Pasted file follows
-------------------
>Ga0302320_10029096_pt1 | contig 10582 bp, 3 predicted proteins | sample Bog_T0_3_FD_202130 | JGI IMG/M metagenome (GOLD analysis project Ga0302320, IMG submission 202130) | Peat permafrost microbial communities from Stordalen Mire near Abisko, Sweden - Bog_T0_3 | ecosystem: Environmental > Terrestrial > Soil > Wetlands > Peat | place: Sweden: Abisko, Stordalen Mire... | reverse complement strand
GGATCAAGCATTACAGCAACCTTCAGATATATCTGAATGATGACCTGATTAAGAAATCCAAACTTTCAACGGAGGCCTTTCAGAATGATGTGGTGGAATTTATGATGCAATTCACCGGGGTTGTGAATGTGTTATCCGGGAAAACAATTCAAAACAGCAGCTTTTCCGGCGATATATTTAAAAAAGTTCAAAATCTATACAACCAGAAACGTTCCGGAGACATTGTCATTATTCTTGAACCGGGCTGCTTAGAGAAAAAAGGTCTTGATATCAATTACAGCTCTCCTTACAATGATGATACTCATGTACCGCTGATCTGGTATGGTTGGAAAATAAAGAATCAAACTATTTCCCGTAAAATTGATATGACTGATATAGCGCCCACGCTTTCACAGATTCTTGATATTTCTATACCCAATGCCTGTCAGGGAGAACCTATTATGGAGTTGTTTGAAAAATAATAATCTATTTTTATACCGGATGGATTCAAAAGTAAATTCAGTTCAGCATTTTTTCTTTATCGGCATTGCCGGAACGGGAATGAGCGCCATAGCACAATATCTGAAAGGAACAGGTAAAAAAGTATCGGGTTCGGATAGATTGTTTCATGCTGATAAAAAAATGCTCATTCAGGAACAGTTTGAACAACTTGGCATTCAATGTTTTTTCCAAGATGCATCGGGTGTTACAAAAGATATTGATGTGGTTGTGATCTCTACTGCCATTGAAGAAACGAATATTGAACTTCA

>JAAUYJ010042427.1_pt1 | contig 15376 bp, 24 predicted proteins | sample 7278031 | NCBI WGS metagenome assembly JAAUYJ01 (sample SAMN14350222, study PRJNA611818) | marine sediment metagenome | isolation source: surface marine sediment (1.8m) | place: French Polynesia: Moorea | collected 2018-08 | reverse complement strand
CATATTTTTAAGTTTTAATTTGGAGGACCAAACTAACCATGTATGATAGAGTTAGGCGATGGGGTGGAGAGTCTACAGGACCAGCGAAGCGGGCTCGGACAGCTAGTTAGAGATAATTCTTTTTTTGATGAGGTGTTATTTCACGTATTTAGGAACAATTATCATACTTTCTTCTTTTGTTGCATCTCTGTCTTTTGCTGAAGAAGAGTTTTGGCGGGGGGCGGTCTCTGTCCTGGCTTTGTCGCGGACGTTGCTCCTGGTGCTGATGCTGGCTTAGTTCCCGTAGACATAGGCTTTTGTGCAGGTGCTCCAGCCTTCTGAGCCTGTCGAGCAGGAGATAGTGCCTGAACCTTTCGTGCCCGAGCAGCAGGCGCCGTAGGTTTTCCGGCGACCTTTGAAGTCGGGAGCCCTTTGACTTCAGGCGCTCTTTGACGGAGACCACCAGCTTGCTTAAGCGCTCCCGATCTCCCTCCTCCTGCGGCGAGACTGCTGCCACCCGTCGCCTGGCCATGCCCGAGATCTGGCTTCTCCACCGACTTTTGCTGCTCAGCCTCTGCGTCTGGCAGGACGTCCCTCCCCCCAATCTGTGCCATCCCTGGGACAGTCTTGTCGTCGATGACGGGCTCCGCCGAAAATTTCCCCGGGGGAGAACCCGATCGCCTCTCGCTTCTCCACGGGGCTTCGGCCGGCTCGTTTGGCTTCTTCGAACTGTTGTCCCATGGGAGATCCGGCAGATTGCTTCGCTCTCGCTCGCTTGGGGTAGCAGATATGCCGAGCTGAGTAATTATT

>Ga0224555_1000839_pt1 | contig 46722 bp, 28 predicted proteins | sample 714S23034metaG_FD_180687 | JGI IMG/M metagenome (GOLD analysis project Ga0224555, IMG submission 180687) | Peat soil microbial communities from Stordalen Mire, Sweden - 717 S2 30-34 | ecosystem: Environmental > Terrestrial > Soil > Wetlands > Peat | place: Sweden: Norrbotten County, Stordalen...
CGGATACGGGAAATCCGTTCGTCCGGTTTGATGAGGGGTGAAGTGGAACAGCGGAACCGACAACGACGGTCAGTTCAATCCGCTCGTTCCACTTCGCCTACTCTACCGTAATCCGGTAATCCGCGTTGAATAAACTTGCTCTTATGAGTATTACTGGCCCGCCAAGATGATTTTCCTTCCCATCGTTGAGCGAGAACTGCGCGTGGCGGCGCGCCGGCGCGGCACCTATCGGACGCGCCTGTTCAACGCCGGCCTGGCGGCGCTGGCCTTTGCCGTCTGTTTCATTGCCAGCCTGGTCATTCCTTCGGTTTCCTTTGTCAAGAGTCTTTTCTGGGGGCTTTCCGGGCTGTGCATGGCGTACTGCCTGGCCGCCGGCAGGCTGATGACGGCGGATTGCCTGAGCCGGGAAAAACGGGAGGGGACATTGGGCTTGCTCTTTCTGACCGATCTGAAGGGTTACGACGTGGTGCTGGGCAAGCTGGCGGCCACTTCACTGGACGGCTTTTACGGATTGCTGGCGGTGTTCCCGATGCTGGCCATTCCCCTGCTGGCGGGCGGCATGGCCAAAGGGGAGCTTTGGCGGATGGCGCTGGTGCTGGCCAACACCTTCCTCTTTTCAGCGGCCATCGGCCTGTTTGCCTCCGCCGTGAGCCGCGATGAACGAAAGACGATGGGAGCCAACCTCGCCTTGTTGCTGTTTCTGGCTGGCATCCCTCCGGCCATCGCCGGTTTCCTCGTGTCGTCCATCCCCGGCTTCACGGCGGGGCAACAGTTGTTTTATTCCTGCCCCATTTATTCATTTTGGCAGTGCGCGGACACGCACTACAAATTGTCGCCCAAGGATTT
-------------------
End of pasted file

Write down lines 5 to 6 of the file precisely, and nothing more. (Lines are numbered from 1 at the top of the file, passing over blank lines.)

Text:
>Ga0224555_1000839_pt1 | contig 46722 bp, 28 predicted proteins | sample 714S23034metaG_FD_180687 | JGI IMG/M metagenome (GOLD analysis project Ga0224555, IMG submission 180687) | Peat soil microbial communities from Stordalen Mire, Sweden - 717 S2 30-34 | ecosystem: Environmental > Terrestrial > Soil > Wetlands > Peat | place: Sweden: Norrbotten County, Stordalen...
CGGATACGGGAAATCCGTTCGTCCGGTTTGATGAGGGGTGAAGTGGAACAGCGGAACCGACAACGACGGTCAGTTCAATCCGCTCGTTCCACTTCGCCTACTCTACCGTAATCCGGTAATCCGCGTTGAATAAACTTGCTCTTATGAGTATTACTGGCCCGCCAAGATGATTTTCCTTCCCATCGTTGAGCGAGAACTGCGCGTGGCGGCGCGCCGGCGCGGCACCTATCGGACGCGCCTGTTCAACGCCGGCCTGGCGGCGCTGGCCTTTGCCGTCTGTTTCATTGCCAGCCTGGTCATTCCTTCGGTTTCCTTTGTCAAGAGTCTTTTCTGGGGGCTTTCCGGGCTGTGCATGGCGTACTGCCTGGCCGCCGGCAGGCTGATGACGGCGGATTGCCTGAGCCGGGAAAAACGGGAGGGGACATTGGGCTTGCTCTTTCTGACCGATCTGAAGGGTTACGACGTGGTGCTGGGCAAGCTGGCGGCCACTTCACTGGACGGCTTTTACGGATTGCTGGCGGTGTTCCCGATGCTGGCCATTCCCCTGCTGGCGGGCGGCATGGCCAAAGGGGAGCTTTGGCGGATGGCGCTGGTGCTGGCCAACACCTTCCTCTTTTCAGCGGCCATCGGCCTGTTTGCCTCCGCCGTGAGCCGCGATGAACGAAAGACGATGGGAGCCAACCTCGCCTTGTTGCTGTTTCTGGCTGGCATCCCTCCGGCCATCGCCGGTTTCCTCGTGTCGTCCATCCCCGGCTTCACGGCGGGGCAACAGTTGTTTTATTCCTGCCCCATTTATTCATTTTGGCAGTGCGCGGACACGCACTACAAATTGTCGCCCAAGGATTT